Thus, this brings us to NVF. Let’s review:

 “The NFV framework consists of three main components:

  1. Virtualized network functions (VNFs) are software implementations of network functions that can be deployed on a network functions virtualization infrastructure (NFVI).
  2. Network functions virtualization infrastructure (NFVI) is the totality of all hardware and software components that build the environment where VNFs are deployed. The NFV infrastructure can span several locations. The network providing connectivity between these locations is considered as part of the NFV infrastructure.
  3. Network functions virtualization management and orchestration architectural framework (NFV-MANO Architectural Framework) is the collection of all functional blocks, data repositories used by these blocks, and reference points and interfaces through which these functional blocks exchange information for the purpose of managing and orchestrating NFVI and VNFs.”


We could write an entire blog post series on NFV and how it could relate to NOS, but in this case it’s good example of proven framework.

What we can do?

From Adam’s perspective, we can start applying cloud native principles to the network operating system.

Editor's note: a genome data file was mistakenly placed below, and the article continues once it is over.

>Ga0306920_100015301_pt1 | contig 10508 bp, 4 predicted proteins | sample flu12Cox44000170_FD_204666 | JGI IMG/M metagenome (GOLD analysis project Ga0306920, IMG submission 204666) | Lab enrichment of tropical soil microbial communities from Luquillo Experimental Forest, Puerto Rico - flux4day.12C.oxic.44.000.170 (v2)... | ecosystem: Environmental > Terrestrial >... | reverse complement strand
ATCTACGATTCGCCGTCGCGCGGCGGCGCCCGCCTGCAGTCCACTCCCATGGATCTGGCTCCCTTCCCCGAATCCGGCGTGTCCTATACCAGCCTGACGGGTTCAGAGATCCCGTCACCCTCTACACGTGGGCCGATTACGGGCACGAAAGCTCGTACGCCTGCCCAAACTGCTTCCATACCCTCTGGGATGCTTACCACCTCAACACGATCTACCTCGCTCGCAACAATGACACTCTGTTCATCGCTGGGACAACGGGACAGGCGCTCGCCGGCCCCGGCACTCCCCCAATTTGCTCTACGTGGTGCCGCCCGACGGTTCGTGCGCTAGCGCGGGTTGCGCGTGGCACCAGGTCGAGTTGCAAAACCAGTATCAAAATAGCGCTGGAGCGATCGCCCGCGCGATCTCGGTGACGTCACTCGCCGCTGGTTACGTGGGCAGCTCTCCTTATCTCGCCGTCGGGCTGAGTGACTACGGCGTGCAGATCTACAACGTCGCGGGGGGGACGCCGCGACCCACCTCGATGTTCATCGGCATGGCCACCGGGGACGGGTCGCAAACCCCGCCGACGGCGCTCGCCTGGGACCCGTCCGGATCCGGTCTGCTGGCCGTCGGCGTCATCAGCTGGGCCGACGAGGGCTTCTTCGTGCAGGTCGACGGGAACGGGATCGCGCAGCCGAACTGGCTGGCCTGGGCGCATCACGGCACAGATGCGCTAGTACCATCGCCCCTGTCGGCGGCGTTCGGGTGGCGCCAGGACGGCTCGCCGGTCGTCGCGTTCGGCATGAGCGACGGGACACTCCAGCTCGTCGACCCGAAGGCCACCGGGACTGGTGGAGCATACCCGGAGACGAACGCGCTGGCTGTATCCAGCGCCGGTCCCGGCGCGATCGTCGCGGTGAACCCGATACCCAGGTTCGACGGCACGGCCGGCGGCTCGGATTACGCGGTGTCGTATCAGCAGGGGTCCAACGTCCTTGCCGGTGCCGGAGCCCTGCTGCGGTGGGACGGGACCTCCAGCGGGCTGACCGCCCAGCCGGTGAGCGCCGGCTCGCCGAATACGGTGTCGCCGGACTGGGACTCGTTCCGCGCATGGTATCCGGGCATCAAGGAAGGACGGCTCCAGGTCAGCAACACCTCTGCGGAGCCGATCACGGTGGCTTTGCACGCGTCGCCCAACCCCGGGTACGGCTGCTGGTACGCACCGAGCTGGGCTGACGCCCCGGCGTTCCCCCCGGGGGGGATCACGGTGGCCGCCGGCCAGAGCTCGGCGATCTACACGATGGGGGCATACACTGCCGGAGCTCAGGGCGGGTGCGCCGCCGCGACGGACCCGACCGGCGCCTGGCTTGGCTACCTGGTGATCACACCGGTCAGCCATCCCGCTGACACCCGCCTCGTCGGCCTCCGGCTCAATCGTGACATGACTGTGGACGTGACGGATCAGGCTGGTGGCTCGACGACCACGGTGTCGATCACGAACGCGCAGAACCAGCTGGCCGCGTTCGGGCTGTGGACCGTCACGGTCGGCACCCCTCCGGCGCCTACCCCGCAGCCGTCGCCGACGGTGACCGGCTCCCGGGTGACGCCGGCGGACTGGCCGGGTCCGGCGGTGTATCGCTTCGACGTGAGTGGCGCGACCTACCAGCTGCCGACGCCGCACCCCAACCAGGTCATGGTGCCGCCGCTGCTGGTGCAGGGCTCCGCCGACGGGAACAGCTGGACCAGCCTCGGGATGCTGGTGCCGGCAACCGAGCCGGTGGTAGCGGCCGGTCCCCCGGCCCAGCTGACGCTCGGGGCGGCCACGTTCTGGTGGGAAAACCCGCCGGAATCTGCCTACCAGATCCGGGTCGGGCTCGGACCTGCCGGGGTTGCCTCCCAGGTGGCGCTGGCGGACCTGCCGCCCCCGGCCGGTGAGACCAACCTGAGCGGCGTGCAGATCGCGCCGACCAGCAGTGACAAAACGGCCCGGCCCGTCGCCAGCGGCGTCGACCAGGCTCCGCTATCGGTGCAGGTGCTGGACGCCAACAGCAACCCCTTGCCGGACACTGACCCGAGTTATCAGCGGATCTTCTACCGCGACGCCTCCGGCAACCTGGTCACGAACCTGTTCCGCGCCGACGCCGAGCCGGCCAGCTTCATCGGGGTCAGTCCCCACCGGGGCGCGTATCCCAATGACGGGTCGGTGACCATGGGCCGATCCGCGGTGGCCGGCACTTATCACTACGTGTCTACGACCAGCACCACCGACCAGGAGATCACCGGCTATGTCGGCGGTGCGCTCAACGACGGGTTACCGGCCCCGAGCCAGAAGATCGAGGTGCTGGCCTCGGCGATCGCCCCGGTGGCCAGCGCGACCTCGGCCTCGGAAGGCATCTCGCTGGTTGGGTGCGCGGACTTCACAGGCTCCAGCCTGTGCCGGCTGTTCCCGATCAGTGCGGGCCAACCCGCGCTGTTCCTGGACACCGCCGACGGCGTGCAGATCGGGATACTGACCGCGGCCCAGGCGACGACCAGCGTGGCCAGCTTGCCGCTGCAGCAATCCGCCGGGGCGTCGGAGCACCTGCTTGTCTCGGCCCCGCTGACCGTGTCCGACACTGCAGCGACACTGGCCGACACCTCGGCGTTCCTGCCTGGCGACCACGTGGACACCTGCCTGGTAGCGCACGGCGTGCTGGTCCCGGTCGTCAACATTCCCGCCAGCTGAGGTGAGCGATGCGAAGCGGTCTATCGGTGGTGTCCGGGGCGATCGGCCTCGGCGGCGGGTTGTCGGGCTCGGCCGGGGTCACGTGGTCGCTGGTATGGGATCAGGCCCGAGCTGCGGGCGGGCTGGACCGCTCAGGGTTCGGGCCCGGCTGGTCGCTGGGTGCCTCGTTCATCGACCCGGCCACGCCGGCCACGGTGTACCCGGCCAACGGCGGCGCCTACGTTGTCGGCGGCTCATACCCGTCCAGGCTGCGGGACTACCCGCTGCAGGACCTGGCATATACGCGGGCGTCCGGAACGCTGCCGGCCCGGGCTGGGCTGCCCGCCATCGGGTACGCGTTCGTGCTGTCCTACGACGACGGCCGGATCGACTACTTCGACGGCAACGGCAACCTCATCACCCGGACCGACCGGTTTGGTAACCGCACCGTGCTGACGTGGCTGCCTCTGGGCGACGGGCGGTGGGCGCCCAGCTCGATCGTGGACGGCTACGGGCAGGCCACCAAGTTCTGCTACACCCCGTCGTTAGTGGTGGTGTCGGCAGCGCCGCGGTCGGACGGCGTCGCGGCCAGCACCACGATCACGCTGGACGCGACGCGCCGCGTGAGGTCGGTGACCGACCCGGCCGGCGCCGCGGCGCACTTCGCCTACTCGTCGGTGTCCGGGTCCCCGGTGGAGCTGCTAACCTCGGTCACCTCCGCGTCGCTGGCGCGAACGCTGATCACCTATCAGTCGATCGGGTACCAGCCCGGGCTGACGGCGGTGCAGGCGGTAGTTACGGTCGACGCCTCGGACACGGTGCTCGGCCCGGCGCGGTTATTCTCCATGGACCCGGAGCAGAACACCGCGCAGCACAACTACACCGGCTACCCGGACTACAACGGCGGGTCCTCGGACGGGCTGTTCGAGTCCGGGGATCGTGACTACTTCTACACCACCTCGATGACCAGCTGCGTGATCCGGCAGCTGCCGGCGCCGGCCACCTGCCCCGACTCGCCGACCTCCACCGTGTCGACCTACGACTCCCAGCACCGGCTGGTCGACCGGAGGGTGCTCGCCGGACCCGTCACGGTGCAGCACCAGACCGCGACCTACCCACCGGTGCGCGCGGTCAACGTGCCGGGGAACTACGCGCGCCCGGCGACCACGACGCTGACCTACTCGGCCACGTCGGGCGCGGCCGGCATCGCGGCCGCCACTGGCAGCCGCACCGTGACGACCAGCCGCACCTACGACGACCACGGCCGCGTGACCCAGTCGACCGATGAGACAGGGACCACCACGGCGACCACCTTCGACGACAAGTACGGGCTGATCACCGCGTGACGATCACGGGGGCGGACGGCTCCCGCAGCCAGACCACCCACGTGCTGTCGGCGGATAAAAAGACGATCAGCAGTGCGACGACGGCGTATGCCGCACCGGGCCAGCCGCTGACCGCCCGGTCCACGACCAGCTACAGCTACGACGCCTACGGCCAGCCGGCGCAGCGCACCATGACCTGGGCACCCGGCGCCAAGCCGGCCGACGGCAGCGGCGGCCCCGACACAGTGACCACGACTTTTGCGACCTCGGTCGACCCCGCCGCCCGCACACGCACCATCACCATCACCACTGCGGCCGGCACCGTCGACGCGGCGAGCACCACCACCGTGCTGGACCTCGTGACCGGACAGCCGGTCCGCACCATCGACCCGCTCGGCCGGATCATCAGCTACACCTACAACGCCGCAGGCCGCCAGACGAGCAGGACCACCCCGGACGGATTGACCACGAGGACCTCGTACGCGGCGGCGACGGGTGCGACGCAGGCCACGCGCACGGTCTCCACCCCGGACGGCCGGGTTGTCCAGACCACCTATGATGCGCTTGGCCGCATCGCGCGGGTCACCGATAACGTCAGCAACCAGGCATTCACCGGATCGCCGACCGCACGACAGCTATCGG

He’s like to utilize containerized microservices to go ahead and split up our particular protocols, functions, and infrastructure on a network device, no matter the location.

This will allow us to do Immutable Updates. Swapping containers for new version with updated components as needed. Allows for mainstream code, and the features I need or do not need on my device.

I agree that Adam has some great goals. The idea of a microservice approach to NOS is appealing. My brain wants to explore all the possibilities that could come along with the ability of swapping out a container vs patching package or an entire switch’s image.

Outcome: Cloud Native NOS Modernizes Industry

Overall I agree with Adam’s vision of NOS. But I think that some considerable strides have been taking in the right direction with Linux and white box switching. We have seen things like OpenFlow, the OpenDayLight Project , and SDN make a huge impact to the industry. With AI and Machine Learning becoming so prevalent it will make for an existing 2019 and beyond.

About the author

Roger Lund

Roger Lund is the Sr. Cloud Architect at Deltaware Data Solutions. He's also a Cloud and Container Guy, vExpert, and VMUG leader.